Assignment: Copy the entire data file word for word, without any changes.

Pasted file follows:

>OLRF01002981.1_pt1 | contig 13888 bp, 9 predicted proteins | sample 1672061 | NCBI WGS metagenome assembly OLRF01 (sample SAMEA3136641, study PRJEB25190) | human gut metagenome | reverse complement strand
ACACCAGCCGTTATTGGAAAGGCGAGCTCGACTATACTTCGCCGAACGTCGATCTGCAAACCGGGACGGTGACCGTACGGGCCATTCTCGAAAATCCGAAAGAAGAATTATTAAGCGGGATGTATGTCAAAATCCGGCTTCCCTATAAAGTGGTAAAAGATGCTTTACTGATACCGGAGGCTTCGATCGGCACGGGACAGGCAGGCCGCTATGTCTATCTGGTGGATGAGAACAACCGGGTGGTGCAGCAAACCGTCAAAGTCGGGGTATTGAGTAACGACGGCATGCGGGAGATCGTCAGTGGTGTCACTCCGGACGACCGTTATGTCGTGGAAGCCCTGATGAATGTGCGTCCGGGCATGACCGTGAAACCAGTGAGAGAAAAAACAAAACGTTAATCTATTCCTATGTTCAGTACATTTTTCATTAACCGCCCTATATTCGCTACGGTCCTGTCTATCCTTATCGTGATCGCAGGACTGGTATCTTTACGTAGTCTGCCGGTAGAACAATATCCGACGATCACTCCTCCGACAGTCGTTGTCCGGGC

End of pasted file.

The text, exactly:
>OLRF01002981.1_pt1 | contig 13888 bp, 9 predicted proteins | sample 1672061 | NCBI WGS metagenome assembly OLRF01 (sample SAMEA3136641, study PRJEB25190) | human gut metagenome | reverse complement strand
ACACCAGCCGTTATTGGAAAGGCGAGCTCGACTATACTTCGCCGAACGTCGATCTGCAAACCGGGACGGTGACCGTACGGGCCATTCTCGAAAATCCGAAAGAAGAATTATTAAGCGGGATGTATGTCAAAATCCGGCTTCCCTATAAAGTGGTAAAAGATGCTTTACTGATACCGGAGGCTTCGATCGGCACGGGACAGGCAGGCCGCTATGTCTATCTGGTGGATGAGAACAACCGGGTGGTGCAGCAAACCGTCAAAGTCGGGGTATTGAGTAACGACGGCATGCGGGAGATCGTCAGTGGTGTCACTCCGGACGACCGTTATGTCGTGGAAGCCCTGATGAATGTGCGTCCGGGCATGACCGTGAAACCAGTGAGAGAAAAAACAAAACGTTAATCTATTCCTATGTTCAGTACATTTTTCATTAACCGCCCTATATTCGCTACGGTCCTGTCTATCCTTATCGTGATCGCAGGACTGGTATCTTTACGTAGTCTGCCGGTAGAACAATATCCGACGATCACTCCTCCGACAGTCGTTGTCCGGGC